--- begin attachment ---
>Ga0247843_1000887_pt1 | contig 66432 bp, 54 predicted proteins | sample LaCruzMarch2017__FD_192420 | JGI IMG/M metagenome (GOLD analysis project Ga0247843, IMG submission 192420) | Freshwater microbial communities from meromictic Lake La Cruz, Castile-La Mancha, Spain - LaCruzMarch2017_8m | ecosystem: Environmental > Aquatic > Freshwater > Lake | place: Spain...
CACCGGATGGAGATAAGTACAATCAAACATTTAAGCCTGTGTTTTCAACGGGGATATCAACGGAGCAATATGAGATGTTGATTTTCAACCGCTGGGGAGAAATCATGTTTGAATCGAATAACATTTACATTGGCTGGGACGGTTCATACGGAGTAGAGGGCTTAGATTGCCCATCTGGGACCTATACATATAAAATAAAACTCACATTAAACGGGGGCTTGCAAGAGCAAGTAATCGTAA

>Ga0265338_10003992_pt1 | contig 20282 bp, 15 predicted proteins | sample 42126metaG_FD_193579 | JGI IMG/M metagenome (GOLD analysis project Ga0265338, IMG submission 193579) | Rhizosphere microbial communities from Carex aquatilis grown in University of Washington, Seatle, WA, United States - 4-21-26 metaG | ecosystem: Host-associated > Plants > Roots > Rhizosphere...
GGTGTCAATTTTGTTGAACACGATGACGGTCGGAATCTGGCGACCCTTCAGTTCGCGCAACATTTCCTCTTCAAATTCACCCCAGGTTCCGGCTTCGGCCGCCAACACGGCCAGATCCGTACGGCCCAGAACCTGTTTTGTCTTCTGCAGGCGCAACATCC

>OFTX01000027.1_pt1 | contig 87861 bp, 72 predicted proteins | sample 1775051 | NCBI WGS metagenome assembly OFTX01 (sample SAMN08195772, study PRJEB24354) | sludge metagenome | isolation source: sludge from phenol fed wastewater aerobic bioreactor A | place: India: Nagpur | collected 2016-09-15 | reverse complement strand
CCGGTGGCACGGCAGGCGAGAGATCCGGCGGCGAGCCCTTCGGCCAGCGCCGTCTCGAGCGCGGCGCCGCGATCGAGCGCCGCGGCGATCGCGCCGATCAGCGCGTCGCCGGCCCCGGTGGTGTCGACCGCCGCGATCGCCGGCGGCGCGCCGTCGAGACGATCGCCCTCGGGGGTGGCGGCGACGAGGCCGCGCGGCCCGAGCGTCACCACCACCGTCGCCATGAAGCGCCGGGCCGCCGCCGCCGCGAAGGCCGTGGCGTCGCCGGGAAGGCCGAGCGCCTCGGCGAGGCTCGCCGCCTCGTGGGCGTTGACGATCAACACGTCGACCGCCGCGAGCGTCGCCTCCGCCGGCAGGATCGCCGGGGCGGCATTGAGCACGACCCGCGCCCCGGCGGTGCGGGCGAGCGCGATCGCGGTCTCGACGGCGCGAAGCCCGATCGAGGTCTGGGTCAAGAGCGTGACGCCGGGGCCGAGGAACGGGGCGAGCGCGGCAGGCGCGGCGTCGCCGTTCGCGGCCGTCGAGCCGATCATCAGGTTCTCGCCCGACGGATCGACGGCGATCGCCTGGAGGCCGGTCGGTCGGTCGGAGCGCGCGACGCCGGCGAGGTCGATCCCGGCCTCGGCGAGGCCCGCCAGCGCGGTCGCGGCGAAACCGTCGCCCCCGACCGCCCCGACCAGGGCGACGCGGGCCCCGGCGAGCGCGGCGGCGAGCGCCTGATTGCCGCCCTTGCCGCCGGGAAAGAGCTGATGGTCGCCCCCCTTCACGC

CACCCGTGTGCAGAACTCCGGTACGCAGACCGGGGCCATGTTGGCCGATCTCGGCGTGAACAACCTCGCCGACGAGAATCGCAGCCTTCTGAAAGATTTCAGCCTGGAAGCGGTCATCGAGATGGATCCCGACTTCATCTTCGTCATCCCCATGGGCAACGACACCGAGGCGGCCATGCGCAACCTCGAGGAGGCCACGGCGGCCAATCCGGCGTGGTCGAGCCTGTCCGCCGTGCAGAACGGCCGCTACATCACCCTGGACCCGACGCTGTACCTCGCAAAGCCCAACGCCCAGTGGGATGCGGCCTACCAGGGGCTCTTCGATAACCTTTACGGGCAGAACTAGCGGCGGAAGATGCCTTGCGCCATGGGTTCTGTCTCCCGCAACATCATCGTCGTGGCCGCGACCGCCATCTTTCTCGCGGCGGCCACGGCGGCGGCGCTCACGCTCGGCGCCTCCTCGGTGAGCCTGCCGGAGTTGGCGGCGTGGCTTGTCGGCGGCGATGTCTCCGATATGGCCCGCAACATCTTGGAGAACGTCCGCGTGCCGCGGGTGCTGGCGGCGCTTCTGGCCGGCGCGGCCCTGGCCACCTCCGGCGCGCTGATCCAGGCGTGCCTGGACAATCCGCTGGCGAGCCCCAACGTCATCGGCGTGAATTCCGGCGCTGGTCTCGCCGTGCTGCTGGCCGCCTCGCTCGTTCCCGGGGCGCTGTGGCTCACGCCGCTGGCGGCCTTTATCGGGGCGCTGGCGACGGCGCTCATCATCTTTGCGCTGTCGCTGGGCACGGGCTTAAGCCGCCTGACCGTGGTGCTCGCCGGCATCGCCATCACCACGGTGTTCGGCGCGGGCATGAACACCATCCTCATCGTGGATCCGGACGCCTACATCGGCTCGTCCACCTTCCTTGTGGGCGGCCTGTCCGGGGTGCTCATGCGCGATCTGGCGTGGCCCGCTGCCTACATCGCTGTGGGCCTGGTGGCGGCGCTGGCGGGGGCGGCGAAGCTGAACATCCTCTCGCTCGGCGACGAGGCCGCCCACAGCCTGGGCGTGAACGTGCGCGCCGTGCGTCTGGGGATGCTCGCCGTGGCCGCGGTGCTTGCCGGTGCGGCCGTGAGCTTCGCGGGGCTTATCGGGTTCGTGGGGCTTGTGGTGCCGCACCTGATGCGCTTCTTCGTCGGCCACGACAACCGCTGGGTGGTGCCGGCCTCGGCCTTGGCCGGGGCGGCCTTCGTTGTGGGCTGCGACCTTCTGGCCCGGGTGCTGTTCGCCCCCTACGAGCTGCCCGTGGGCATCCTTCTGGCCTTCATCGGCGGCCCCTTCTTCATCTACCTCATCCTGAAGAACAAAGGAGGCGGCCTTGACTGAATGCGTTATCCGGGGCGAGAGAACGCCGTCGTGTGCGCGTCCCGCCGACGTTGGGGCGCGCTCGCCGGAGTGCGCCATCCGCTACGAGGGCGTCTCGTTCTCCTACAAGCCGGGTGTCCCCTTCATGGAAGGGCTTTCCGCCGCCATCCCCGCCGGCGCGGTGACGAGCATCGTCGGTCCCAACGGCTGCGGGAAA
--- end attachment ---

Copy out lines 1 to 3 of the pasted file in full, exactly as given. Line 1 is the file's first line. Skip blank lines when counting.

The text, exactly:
>Ga0247843_1000887_pt1 | contig 66432 bp, 54 predicted proteins | sample LaCruzMarch2017__FD_192420 | JGI IMG/M metagenome (GOLD analysis project Ga0247843, IMG submission 192420) | Freshwater microbial communities from meromictic Lake La Cruz, Castile-La Mancha, Spain - LaCruzMarch2017_8m | ecosystem: Environmental > Aquatic > Freshwater > Lake | place: Spain...
CACCGGATGGAGATAAGTACAATCAAACATTTAAGCCTGTGTTTTCAACGGGGATATCAACGGAGCAATATGAGATGTTGATTTTCAACCGCTGGGGAGAAATCATGTTTGAATCGAATAACATTTACATTGGCTGGGACGGTTCATACGGAGTAGAGGGCTTAGATTGCCCATCTGGGACCTATACATATAAAATAAAACTCACATTAAACGGGGGCTTGCAAGAGCAAGTAATCGTAA

>Ga0265338_10003992_pt1 | contig 20282 bp, 15 predicted proteins | sample 42126metaG_FD_193579 | JGI IMG/M metagenome (GOLD analysis project Ga0265338, IMG submission 193579) | Rhizosphere microbial communities from Carex aquatilis grown in University of Washington, Seatle, WA, United States - 4-21-26 metaG | ecosystem: Host-associated > Plants > Roots > Rhizosphere...